Farms Shield Kids From Bowel Disease

MONDAY Aug. 6, 2007 -- Children regularly exposed to farm life as babies are about half as likely as other kids to develop inflammatory bowel diseases such as ulcerative colitis or Crohn's disease, German researchers report.

The findings, published in the August issue of Pediatrics, fall into line with what experts in inflammatory bowel diseases (IBDs), allergy and asthma call the "hygiene hypothesis."

That theory "refers to the observation that children living in environments with lower levels of microbial exposure seem to be at higher risk for the development of allergies," explained the study's lead researcher, Katja Radon, of Ludwig-Maximilians-University in Munich.

Crohn's and ulcerative colitis are autoimmune illnesses, where the body's immune system mistakenly attacks its own tissues. It is possible that this dysfunction may originate, at least in part, in how immune responses develop very early in life, said Dr. Joel Rosh, director of pediatric gastroenterology at Goryeb Children's Hospital, part of the Atlantic Health System in Morristown, N.J.

He pointed out that while rates of IBDs are holding steady in the developing world, they are rising sharply in more affluent nations.

"It's something that we are doing to ourselves," Rosh said.

"The thinking is that if your immune system isn't appropriately challenged at the appropriate time in life, then it might do some wacky things," Rosh added. In other words, a too-clean environment -- while healthy in some ways -- might be less than ideal when it comes to immune-linked illness, experts say.

The German study is one of the first to compare inflammatory bowel disease rates against infant exposures to farm animals and farm life. The German team questioned the parents of more than 2,200 6- to-18-year-old children. More than 300 of the children had ulcerative colitis, another 444 had Crohn's, and almost 1,500 were free of either illness.

Kids with either Crohn's or ulcerative colitis "were less likely to have lived in rural environments and were less likely to have farm contact in the first year of life, before the disease had developed," Radon noted.

In contrast, children who had spent regular amounts of time visiting or living on farms during their first year of life were 50 percent less likely to develop Crohn's as they got older and 60 percent less prone to ulcerative colitis, compared to youngsters who had not had that experience.

Early exposure to cattle, especially, appeared to help keep the diseases at bay, cutting the odds of Crohn's by 60 percent and colitis by 70 percent, the study authors said.

Cattle appeared to have a more potent effect on IBD risk than exposure to household pets, the study found. Household cat and dog exposure has been the focus of much study and debate among allergists and immunologists.

In this study, regular exposure in infancy to cats reduced Crohn's risk by just 20 percent, a statistic the researchers described as only of "borderline significance." Cat exposure was somewhat more useful against colitis, with rates dropping by 50 percent compared to unexposed children.

The cat-cattle discrepancy didn't come as a big surprise to Rosh.

"It seems that it's not so much animals, per se, as it is which animals," he said. "So, the domesticated cat that stays in the corner cleaning himself all day may not be 'dirty enough' to save you."

Radon agreed. "It has also been shown for allergies that farm animal contact is more efficient [in reducing risk] than pet contact. Therefore, it is not surprising that we see the same for inflammatory bowel disease," she said. "The reason might be that the level of exposure to bacteria and fungi in the farm environment is much higher than if you have a cat or dog at home."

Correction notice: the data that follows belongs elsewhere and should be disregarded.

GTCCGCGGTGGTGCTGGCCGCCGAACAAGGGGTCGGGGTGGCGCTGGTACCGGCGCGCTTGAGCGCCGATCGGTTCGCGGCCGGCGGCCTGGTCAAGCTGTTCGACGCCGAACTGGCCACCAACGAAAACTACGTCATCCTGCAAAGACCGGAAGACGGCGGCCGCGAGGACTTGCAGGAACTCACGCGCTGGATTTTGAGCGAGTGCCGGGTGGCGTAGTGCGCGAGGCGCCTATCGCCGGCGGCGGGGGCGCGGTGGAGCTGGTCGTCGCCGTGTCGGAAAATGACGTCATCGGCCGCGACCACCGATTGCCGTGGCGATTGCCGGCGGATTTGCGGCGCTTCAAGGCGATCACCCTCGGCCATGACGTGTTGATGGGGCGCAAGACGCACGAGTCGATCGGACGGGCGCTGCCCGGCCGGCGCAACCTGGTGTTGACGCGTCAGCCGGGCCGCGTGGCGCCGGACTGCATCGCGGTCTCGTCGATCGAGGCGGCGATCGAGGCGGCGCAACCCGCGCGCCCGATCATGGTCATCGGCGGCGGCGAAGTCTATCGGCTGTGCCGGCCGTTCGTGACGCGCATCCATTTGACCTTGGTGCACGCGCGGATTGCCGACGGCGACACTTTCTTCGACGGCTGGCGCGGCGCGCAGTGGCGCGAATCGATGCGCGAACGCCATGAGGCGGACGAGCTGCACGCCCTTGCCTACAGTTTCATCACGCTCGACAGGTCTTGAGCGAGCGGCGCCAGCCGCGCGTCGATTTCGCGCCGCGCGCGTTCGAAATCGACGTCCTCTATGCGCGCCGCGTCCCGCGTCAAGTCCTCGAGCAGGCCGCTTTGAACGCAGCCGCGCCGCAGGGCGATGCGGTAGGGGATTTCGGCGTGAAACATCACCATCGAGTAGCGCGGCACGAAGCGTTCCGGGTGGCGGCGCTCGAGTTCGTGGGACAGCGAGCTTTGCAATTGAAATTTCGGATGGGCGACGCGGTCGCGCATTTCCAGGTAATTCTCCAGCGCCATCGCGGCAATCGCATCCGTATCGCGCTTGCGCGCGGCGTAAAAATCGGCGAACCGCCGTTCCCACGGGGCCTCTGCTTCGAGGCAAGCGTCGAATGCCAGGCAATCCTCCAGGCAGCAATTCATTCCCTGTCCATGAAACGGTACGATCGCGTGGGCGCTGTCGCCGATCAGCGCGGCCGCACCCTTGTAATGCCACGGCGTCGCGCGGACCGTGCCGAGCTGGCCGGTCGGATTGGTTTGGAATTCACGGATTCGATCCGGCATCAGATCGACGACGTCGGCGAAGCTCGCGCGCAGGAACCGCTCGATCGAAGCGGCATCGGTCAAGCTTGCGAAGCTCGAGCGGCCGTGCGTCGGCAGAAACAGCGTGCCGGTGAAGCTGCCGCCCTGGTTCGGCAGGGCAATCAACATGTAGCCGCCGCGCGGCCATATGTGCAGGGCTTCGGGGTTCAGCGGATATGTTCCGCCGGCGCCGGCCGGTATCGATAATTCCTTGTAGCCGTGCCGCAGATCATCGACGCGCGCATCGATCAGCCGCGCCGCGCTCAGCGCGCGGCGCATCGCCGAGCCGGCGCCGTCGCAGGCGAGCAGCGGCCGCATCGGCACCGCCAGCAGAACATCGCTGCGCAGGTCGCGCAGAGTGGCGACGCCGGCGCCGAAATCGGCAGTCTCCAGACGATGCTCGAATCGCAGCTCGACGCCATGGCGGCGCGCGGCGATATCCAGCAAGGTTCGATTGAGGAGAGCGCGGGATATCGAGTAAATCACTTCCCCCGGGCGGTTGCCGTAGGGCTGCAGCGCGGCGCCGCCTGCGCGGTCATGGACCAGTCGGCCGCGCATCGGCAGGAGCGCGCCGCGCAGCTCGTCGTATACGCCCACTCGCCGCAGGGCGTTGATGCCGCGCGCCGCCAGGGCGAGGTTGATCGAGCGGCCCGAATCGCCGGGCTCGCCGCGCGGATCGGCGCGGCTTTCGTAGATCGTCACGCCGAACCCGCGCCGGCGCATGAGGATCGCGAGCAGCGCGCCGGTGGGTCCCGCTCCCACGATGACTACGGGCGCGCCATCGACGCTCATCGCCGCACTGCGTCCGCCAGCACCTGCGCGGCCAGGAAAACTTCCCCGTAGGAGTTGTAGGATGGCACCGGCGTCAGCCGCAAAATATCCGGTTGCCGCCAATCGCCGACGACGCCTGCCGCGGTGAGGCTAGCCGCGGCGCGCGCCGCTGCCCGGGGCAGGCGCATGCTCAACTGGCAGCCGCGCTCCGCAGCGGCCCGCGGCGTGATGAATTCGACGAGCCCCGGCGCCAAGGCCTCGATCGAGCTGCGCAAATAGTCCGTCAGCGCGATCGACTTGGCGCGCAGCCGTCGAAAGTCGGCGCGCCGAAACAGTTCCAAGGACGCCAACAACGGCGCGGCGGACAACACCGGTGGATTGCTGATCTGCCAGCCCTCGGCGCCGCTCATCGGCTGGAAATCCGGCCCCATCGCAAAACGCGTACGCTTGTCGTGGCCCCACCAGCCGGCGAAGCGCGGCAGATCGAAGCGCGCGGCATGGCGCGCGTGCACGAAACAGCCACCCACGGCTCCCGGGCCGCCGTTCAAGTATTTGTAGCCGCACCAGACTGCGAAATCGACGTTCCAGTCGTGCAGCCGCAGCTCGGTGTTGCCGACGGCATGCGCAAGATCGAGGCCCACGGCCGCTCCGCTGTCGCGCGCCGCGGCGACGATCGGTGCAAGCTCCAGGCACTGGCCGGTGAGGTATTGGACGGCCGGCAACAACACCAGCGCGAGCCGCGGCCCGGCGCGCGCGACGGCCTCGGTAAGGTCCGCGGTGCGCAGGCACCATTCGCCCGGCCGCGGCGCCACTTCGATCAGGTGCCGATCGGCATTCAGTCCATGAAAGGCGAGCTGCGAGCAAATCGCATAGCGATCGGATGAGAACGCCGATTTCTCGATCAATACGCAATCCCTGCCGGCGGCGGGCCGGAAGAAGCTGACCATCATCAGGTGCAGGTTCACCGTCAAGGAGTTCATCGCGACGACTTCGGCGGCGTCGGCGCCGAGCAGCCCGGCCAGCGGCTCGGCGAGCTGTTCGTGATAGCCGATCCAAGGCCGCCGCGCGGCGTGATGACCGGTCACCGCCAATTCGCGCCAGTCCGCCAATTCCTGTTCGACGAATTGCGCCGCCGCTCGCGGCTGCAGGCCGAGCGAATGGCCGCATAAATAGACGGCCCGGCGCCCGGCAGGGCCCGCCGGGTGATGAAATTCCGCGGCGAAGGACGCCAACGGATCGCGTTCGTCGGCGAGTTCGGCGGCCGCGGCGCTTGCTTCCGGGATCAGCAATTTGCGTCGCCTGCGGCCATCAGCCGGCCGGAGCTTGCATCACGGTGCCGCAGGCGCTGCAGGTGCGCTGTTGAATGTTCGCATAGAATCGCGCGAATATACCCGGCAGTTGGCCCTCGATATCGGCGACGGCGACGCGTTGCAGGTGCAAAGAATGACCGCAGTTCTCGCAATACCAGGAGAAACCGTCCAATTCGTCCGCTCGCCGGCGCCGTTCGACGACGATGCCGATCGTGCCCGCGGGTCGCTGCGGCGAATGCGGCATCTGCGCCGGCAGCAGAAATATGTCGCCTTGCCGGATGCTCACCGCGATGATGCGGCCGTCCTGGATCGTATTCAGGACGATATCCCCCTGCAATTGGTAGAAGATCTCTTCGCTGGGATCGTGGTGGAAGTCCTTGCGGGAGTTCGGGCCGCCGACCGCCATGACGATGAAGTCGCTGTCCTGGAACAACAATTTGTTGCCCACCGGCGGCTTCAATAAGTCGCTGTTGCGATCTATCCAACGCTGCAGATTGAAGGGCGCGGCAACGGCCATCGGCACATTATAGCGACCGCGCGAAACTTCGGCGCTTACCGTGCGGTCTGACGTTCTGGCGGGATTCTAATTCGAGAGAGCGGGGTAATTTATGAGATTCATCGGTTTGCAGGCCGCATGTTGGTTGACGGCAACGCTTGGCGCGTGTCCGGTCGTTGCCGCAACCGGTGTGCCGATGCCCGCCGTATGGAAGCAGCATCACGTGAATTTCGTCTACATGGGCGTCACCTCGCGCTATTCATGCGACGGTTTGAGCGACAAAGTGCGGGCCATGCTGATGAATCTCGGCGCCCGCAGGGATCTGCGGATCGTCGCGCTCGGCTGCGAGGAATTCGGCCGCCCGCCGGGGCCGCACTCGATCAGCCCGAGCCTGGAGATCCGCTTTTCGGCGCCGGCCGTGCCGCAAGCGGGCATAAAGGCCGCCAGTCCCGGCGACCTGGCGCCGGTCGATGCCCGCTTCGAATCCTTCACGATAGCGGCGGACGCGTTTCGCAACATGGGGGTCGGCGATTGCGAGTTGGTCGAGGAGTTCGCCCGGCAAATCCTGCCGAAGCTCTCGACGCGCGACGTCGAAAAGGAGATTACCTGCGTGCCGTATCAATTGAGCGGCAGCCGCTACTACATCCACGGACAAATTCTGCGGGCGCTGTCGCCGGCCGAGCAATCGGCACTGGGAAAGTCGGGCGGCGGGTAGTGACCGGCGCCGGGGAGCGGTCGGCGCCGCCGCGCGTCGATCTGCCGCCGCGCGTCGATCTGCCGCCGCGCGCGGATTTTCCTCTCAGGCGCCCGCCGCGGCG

Rosh has his own theories as to where the protective element might lie. "They sanitize it in the article, but they do say it can't be a clean animal -- it's got to be livestock. It's got to be something in that environment, and I would say, it's not in the air so much, as in the poop," he said.

So, does all this mean that modern-day babies need to get "back to the land"?

Perhaps not, according to the experts.

"You can't make the leap to say that to protect our children against autoimmune disease, we need to take them to farms, because we don't know yet what the [protective] exposure is," said Dr. Peter Mannon, head of the Clinical Inflammatory Bowel Diseases Research Unit at the U.S. National Institute of Allergy and Infectious Diseases.

"Are you supposed to be exposed to hay? To a particular type of vermin? The rats in barns? It's very hard to know," he said. While there's no reason not to bring infants to more pastoral settings, "I would not guarantee that it is going to add any protection," Mannon said.

Radon agreed that "at the moment, we cannot give direct advice to parents" since the study showed no cause-and-effect relationship, only an association.

And she pointed out that society's obsession with cleanliness does have its rewards. "We should not forget that an improved level of hygiene has relevantly contributed to today's health in industrialized countries," she said.

For his part, Rosh said there might be some virtue in letting kids get a little dirty -- a prescription most youngsters should have no problem with.

"I don't mean that we all have to eat dirt, but if we could isolate what is in it that is good, maybe we'd have a good [IBD] treatment," he said. "These various areas of research are going to unlock the secrets that we need to cure these diseases."

More information

There's more on the hygiene hypothesis at the American Academy of Allergy, Asthma & Immunology.

Posted: August 2007


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